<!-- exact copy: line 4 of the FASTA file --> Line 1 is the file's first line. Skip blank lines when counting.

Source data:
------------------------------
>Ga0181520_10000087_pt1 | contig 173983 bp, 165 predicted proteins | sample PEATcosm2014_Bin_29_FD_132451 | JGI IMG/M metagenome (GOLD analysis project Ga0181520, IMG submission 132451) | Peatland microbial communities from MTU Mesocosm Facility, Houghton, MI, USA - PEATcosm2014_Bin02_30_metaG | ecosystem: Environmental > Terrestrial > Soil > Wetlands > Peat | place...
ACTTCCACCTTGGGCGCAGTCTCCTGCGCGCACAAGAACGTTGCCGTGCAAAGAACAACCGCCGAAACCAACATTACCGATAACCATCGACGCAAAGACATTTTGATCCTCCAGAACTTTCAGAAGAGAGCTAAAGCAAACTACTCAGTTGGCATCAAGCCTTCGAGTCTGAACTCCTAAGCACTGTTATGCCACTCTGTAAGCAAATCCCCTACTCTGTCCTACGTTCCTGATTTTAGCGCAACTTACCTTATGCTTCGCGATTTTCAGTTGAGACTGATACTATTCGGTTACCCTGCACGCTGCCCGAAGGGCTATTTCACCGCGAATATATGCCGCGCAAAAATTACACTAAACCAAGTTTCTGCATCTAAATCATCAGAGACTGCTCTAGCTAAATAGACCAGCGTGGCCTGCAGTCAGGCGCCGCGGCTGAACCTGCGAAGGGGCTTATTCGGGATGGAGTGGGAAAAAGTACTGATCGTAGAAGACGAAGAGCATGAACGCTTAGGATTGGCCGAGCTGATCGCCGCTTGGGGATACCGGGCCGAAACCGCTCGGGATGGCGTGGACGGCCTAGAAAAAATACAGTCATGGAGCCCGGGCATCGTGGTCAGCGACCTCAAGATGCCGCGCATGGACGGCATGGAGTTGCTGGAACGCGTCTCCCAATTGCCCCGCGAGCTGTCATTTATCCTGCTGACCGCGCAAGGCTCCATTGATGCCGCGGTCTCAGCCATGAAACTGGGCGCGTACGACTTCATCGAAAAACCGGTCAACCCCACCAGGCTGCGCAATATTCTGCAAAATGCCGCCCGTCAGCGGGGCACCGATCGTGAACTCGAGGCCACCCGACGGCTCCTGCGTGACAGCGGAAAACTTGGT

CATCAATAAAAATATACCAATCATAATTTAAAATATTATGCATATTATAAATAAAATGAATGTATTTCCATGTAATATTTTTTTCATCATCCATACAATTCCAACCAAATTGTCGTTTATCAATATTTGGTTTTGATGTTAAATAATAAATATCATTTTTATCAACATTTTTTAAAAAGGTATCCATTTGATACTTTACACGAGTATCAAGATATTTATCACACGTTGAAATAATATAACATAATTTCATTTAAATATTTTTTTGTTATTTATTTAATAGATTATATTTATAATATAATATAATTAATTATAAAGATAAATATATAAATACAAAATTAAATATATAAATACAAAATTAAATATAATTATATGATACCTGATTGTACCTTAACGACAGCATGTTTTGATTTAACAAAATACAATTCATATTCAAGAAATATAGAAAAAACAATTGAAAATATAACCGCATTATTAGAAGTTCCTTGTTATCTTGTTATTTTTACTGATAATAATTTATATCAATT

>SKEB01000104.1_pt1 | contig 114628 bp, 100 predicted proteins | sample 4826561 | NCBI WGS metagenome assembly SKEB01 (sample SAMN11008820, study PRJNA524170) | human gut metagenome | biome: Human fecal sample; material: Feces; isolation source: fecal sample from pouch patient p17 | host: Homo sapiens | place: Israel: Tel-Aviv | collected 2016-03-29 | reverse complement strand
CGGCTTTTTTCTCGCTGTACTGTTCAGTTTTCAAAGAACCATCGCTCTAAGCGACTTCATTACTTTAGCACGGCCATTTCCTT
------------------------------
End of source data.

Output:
>SKEB01000104.1_pt1 | contig 114628 bp, 100 predicted proteins | sample 4826561 | NCBI WGS metagenome assembly SKEB01 (sample SAMN11008820, study PRJNA524170) | human gut metagenome | biome: Human fecal sample; material: Feces; isolation source: fecal sample from pouch patient p17 | host: Homo sapiens | place: Israel: Tel-Aviv | collected 2016-03-29 | reverse complement strand